Father Rebello sat in his study, his vast bulk filling the roomy revolving chair. ‘Swish, swish’, went his pen as he wrote. Tick-tock went the clock on top of the bookshelf. Otherwise, the room was very quiet. The windows were shut against the chill mountain air. The curtains were drawn. On the carpet below lay Father’s dog, Raja. In the daytime, Raja acted bone-lazy. Even his meals had to be pushed right under his nose or he wouldn’t eat. But at night a change came over him. If the wind so much as stirred Father’s latch, Raja let out a deep growl.
The clock had just struck ten when Father signed the last of the papers. As he put down his
pen, he heard a low rumble. “Grrr, grr ”
“Quiet,” said Father and Raja put his head between his paws. Silence.
And then Father heard a soft footfall. Some more. . . Slowly they came up the staircase and on to the landing where they stopped. Raja was barking furiously as Father walked to the door and threw it open. “Who is there?” he called. In the dark he could just make out a small form.
“Come in,” he said aloud and presently the light shone on the face of Norbu, the new Tibetan boy from Standard III.
Norbu shivered slightly as Father Rebello led him into the study. He sat huddled in one corner of a chair, his frightened eyes darting about the room. Father Rebello waited so that the thudding of the boy’s heart had time to ease. At last he spoke, “What is it, Norbu? Tell me,”
Norbu tried, but the words wouldn’t come. He passed his tongue over his lips once, twice, three times, before he found his small voice.
“Father,” he said, “I can light some joss-sticks in chapel every evening? Yes? You not mind?”
Father was taken aback. “Of course, Norbu,” he replied. “But why?”
“Because to tell God I am here.”
Norbu spoke without bitterness, but on Father’s ears the words fell harshly. He put an arm round the boys’ shoulders. “Why son, what makes you think God has forgotten you?”
But Norbu would not say anything more, and Father did not want to press him, for already the boy’s face had gone very white. They had a cup of hot milk together. Later, Father took a torch, and saw Norbu to his dormitory, half-way down the hill.
Norbu came every day, directly after evening study, while the rest of the boys went tearing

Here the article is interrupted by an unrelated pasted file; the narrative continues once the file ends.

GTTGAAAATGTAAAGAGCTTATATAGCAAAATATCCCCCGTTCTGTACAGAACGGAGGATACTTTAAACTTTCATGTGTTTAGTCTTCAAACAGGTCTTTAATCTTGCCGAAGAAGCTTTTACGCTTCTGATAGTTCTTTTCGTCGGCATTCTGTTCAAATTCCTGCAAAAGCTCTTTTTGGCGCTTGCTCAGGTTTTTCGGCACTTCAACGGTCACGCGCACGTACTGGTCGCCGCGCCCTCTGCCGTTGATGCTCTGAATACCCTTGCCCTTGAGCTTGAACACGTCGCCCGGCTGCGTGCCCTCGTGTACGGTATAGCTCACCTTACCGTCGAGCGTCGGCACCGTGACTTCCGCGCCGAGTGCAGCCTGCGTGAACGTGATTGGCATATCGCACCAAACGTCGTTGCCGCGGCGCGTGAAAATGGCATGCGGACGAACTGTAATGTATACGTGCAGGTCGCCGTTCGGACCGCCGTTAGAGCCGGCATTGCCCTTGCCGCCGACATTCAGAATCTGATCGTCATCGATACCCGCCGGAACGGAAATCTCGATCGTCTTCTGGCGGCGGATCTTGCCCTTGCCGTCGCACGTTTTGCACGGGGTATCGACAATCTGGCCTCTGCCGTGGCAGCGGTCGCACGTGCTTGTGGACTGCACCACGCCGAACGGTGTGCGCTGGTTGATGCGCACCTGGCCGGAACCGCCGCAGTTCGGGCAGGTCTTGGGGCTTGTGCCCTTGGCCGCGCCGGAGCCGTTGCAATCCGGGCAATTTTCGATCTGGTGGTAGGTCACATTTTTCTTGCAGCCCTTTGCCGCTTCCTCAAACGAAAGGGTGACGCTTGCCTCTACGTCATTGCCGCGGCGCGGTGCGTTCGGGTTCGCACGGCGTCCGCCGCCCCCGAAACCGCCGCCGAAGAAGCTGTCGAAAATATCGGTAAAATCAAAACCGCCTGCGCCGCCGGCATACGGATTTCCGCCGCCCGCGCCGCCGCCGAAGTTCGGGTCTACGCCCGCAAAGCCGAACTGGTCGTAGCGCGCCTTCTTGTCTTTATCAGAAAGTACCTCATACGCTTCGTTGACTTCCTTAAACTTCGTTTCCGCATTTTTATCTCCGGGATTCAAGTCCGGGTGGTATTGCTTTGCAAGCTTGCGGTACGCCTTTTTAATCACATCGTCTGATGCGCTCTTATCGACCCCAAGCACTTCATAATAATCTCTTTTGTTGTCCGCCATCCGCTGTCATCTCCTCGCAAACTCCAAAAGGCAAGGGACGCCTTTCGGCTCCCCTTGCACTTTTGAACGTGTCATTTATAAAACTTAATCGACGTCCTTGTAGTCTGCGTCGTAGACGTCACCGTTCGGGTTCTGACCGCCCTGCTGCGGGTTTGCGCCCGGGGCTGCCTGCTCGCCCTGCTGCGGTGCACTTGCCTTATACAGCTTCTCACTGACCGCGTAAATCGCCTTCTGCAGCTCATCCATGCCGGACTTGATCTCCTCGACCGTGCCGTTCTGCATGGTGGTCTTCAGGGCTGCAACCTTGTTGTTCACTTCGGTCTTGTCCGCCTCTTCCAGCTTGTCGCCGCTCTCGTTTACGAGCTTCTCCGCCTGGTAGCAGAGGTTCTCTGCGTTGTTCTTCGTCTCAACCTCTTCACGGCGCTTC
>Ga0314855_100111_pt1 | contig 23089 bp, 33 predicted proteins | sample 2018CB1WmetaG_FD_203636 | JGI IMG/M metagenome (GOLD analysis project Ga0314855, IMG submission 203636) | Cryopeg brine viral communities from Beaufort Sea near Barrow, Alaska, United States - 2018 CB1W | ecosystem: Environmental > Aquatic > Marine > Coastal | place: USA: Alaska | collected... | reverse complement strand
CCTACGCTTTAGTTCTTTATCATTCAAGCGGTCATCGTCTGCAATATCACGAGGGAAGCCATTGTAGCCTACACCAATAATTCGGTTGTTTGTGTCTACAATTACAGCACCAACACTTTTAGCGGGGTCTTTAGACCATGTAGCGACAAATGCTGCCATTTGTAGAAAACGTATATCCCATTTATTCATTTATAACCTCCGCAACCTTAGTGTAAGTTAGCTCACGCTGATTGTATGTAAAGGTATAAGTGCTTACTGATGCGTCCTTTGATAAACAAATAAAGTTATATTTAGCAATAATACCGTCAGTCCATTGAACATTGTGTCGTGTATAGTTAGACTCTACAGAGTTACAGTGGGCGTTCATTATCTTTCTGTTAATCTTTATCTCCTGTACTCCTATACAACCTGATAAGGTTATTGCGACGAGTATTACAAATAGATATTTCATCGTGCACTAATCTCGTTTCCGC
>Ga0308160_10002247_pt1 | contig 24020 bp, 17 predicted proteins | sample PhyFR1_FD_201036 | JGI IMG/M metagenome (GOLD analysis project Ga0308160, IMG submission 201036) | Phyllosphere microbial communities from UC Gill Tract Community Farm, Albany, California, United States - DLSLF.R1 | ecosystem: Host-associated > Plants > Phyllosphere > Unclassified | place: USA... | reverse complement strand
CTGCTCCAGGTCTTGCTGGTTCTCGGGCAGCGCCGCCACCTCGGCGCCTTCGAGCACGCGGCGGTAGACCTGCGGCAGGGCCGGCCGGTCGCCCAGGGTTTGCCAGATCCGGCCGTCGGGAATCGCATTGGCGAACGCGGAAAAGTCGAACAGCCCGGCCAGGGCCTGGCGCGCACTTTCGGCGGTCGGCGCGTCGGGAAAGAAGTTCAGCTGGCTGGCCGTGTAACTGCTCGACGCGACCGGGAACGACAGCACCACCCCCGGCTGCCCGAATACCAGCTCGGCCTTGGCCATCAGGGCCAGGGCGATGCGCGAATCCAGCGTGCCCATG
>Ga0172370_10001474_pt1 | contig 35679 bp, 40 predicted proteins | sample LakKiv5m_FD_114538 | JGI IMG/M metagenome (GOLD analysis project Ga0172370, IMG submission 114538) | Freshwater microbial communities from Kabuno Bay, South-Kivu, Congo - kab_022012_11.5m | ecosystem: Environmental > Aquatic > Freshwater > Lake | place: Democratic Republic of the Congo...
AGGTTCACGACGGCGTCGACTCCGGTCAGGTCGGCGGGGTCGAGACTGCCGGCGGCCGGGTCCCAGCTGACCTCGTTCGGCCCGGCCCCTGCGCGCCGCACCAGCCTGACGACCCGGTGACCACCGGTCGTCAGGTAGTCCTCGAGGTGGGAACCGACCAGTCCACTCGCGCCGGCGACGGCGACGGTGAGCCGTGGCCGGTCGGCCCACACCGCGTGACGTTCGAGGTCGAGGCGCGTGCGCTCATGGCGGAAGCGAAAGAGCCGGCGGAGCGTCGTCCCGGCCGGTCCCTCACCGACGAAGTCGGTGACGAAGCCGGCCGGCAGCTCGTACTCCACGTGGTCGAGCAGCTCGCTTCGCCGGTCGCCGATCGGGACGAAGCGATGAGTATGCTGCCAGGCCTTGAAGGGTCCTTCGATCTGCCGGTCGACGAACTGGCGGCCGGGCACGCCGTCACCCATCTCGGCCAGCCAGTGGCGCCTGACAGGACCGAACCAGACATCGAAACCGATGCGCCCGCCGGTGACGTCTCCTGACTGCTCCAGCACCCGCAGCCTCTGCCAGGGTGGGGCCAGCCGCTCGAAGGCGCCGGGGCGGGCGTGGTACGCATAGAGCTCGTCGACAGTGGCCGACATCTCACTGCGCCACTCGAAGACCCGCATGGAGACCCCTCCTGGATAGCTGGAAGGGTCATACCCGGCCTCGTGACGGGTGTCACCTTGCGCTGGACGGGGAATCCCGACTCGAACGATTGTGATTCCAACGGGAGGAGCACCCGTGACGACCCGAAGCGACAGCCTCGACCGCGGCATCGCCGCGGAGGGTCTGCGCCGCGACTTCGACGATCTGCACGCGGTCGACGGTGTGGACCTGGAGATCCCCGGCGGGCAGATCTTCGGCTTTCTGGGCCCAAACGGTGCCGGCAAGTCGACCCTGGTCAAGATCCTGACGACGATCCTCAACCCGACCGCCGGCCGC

down to the dining-hall. He stole past Father’s room and entered the chapel. And five minutes later, Father Rebello could smell the joss-sticks. Norbu seemed content, but Father knew that this was not the end.
The rains had come and gone early that year. Autumn twilight trailed over the land, pink and dotted with stray white clouds. Father Rebello loved the evenings—a time when he could take his mind off the day-to-day problems of running the school. He never missed his evening walk, starting from the school on top of the hill, down into the valley and up again to the little knoll that overlooked a running stream. Here Father would sit and watch the sun sink to rest among the pines.
One day Father Rebello came later than usual. As he zig-zagged up the path to the top of the knoll, something caught his eye. A blue-clad arm, jutting out from behind a bush. Someone from the school. In uniform. Father Rebello quickened his pace, for he knew the knoll was out of bounds at that hour. “Who’s there?” he said sharply, drawing level with the figure behind the bush. And then he saw the startled face of Norbu. In one hand the boy clutched a pencil, in the other, a sheaf of papers. He had been drawing the face of a girl, a Tibetan girl, and her likeness to Norbu was so remarkable that Father
caught his breath.
“I never knew you could draw so well,” he said. “And who is this girl? Your sister?”
Norbu nodded. Father sat down on the grass beside him, grateful for the tears that shone in the boy’s eyes, for they meant that his defences were down and he would be ready to talk. Father Rebello waited. Soon, the boy wiped his face and plunged into his story.
“I seven years old when Chinese come to Tibet. Even then I have no father, no mother. My grandmother she take me and my sister and run to India. We leave our all behind, house and clothes and goats. My sister and I small. Can’t walk much. Grandmother old. Can’t carry. Somehow we drag along with the rest. Hundreds of Tibetans, all coming to India.”
Norbu took a deep breath. “Some time later, one night Grandmother go to sleep and never get
up My sister and I go on with the crowd.
Many moons after, we find us in a large house. Lots of other Tibetans there too and some people we don’t know. They give us small white bowls to eat porridge.
“One day they tell us we go to school. Next morning two buses come. I put in one with boys. My sister put in the other with girls. They—they take her away. I not seen her again.”
There was a long silence. Then Father spoke